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Rumours of bones and the remembrance of an exterminated people in Newfoundland - the emotive immateriality of human remains

change in attitudes and policies concerning the display of human remains and, in particular, the remains of indigenous peoples. The Vermillion Accord on Human Remains adopted by the World Archaeological Congress in 1989 advocates ‘the respect for the mortal remains of the dead’ that ‘shall be accorded to all, irrespective of origin, race, religion, nationality, custom and tradition’ and recognition and respect for the ‘wishes of the local community and the relatives or the guardians of the dead’.62 Museum services have variously engaged with the ambiguous notion of

in Human remains in society
Dominant approaches

evolution of human history and that the onward movement of modernisation is ultimately an innocent, transparent and emancipatory process. But as this chapter and the discussion of Indigenous Australians’ health suggest, not simply the application but actually the constructions of human rights themselves in developed states can be ambivalent, myopic and exploitative. In the international arena, the persistence, for example, of widespread starvation as a feature of our political and economic lives – a phenomenon that is sometimes ruled out of consideration under the

in Human rights and the borders of suffering
Open Access (free)
Ben Okri, Chenjerai Hove, Dambudzo Marechera

economic and political systems of regulation and order.12 In their stead have grown up ‘state entities’ within which unconditional power has become fully socialised, the ‘cement’ of the authoritarian regime. Although the early postcolonial state did initially collaborate in creative ways with indigenous social ties and traditional economic bases, like market networks, these prodigal, prebendal, at times parasitic structures eventually proved inflexible to global economic pressures. In BOEHMER Makeup 144 3/22/05 2:55 PM Page 144 John's G5:Users:john:Public:John's Mac

in Stories of women
Open Access (free)

white and black teams against each other, naming them The West (England and Australia) and The Rest. The Mavericks, a group of Antiguan-, Barbadian-, Grenadian, Guyanese-, Jamaican- and Trinidadian-Canadians joined Trinidadian and Jamaican nationals to celebrate unity and pride in black masculine sporting prowess, exerting a unified black identity despite their varied Caribbean origins and current

in Sport in the Black Atlantic
Open Access (free)
Anthropology and rural West Europe today

idyll. Their arrival pushed up housing prices and divided villages, whose indigenous inhabitants were ready to accept agricultural change if it increased production. But by the 1990s, the colonising newcomers had become so varied that they could not be usefully classed as just ‘middle class’, but rather as coming from a range of different fractions from within that expanding class, broadly conceived (Cloke et al. 1995; Urry 1995).3 On top of that, their increasing number had contributed in some cases to the destruction of the very rurality they sought. In many cases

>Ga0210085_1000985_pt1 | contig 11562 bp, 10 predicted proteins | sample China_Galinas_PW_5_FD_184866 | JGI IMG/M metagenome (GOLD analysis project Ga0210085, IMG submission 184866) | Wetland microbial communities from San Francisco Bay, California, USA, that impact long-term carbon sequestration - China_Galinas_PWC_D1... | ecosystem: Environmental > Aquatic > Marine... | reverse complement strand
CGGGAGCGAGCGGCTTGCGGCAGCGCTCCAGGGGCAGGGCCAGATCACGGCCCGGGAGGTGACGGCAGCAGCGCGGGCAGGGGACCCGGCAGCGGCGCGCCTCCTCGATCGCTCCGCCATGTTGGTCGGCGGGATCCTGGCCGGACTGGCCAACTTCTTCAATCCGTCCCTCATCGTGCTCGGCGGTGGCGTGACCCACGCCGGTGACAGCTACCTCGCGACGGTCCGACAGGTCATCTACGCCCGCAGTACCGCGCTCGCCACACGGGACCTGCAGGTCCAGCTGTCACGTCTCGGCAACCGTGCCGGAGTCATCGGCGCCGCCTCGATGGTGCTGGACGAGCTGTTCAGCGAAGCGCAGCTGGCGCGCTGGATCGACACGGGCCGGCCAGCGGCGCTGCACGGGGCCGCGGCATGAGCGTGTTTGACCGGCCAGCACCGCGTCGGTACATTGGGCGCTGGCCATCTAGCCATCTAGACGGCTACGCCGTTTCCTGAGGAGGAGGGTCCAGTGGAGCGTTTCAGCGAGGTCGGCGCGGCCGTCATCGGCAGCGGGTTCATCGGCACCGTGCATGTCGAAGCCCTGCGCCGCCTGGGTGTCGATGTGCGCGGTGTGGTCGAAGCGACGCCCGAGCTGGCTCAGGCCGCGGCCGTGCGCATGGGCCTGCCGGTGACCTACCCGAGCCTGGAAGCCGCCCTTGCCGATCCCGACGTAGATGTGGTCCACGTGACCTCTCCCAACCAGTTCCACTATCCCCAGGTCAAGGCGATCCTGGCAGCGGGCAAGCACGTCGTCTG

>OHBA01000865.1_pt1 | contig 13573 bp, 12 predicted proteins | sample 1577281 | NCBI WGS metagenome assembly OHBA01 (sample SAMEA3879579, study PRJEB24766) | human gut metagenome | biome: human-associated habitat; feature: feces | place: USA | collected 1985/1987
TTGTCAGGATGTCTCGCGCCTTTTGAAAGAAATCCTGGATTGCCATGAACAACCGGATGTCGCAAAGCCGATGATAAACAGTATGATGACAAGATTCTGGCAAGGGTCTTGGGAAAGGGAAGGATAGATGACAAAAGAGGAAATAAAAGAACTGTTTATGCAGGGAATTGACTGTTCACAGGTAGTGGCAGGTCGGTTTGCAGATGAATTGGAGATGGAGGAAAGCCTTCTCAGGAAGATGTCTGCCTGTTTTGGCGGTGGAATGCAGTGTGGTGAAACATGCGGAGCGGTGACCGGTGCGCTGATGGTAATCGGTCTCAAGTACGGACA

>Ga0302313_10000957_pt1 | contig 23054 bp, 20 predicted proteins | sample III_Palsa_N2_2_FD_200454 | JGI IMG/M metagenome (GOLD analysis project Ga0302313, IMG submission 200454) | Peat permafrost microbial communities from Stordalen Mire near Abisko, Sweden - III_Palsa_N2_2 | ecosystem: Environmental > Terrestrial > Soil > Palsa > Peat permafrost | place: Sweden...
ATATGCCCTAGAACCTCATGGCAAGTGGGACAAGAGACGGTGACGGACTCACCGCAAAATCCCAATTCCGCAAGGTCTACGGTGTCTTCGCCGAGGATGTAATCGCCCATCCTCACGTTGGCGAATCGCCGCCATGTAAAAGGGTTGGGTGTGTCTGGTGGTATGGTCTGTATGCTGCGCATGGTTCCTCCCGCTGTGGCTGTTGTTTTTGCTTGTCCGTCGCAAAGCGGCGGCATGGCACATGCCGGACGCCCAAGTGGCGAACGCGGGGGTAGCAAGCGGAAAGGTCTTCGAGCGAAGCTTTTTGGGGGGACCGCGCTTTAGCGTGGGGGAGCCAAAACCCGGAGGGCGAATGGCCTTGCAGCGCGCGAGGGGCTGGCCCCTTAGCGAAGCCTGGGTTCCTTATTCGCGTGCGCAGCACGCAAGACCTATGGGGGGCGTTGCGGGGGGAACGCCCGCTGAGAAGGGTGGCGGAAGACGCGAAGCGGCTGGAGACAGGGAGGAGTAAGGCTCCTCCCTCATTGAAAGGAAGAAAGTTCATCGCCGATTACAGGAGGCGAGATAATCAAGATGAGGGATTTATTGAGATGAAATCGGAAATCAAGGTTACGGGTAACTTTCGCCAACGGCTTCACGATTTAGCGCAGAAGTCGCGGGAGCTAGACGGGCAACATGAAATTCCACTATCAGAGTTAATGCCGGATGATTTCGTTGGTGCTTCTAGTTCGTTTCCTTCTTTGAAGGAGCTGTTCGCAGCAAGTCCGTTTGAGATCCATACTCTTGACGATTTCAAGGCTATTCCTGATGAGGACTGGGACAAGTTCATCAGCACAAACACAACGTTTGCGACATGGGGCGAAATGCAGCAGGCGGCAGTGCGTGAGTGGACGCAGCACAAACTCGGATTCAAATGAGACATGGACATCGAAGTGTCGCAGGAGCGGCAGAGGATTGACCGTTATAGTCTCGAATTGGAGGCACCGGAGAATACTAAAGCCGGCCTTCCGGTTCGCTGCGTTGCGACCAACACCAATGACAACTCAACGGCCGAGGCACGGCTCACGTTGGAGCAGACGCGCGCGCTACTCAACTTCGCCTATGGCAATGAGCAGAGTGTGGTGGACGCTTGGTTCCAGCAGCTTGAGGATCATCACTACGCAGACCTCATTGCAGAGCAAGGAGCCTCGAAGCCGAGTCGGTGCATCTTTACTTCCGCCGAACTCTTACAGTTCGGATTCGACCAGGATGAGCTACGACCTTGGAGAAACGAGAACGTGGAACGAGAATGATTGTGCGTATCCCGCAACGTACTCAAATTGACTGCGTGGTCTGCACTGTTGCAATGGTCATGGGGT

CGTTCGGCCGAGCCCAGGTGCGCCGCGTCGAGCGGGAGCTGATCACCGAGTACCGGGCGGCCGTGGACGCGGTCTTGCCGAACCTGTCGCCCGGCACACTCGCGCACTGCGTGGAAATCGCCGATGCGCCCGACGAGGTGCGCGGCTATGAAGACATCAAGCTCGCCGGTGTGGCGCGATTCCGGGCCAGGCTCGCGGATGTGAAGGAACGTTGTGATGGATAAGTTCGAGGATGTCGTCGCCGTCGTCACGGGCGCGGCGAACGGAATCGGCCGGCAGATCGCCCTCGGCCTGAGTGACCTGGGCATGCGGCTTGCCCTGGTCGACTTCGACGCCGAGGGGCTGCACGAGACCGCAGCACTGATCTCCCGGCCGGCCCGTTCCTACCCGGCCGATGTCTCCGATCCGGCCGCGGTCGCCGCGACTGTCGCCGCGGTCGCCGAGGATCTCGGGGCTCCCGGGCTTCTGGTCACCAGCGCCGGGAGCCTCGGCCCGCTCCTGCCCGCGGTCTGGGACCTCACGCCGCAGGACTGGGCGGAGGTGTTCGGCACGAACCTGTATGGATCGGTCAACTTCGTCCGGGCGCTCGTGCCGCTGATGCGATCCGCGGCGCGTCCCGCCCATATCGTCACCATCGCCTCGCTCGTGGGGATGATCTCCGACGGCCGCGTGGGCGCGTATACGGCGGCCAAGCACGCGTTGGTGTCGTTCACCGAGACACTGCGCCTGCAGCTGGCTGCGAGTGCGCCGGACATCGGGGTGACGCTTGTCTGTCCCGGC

in Alternative countrysides

referred to by Angharad Fletcher in Chapter 2, nursing was being provided across 60 Nurses during the Anglo-Boer War (what was to become) ‘South Africa’ by a number of different agencies which have been described as ‘reflecting the disjointed course of colonial development [in South Africa]’.5 This ‘nursing’ included care by family members and traditional healers for much of the indigenous population, the basic nursing and medical knowledge of European missionaries, the presence of trained European nurses, as well as the Afrikaners’ and their servants’ own home

in Colonial caring
Open Access (free)
Baker and Berman, and Tempean Films

‘collection of well-worn jokes stitched together to make a plot’. 7 These were not the sort of films that would account for Tempean’s prolific output in the 1950s. In 1950 they began to turn out the kind of efficient crime thrillers that would be their staple for most of the decade. The first five are wholly indigenous in flavour, with British stars, generally of the second rank, supported by sturdy

in British cinema of the 1950s

apparent ways-​of-​civilisation for Asia. Carol Gluck’s summary (1985: 253–​7) of the process of adoption and ‘naturalization’ of bunmei by the time toyoshi studies started to emerge is apt: ‘ “civilisation” appeared as an indigenous fact of social life that possessed the same descriptive transparency as any unmodified common noun’ (1985: 254). The theories of civilisation spanning the range of Asianist perspectives may have varied. However, they all built on the apparatus of concepts and sciences constructed in the early Meiji period and thus could take a place in the

in Debating civilisations
Open Access (free)

a while. Cricket builds that because you go all over the world and you get to meet people. People that you haven’t seen for X amount of years, but you remember.” When I mentioned that I was studying Caribbean culture and cricket, the locals said: “If you want to see a carnival you shoulda been here two weeks ago for the Australian High Commission versus Barbados High Commission game.” “There was one

in Sport in the Black Atlantic
Colonialism and Native Health nursing in New Zealand, 1900–40

4 ‘They do what you wish; they like you; you the good nurse!’:1 colonialism and Native Health nursing in New Zealand, 1900–40 Linda Bryder Introduction In 1911 New Zealand’s Department of Public Health launched its Native Health nursing scheme, to serve the health needs of the local indigenous population, the Māori.2 At that time the Māori population numbered about 52,000; most lived in extremely isolated small communities and had much poorer health standards than non-Māori. The circular announcing the scheme explained that the appointees would be trained

in Colonial caring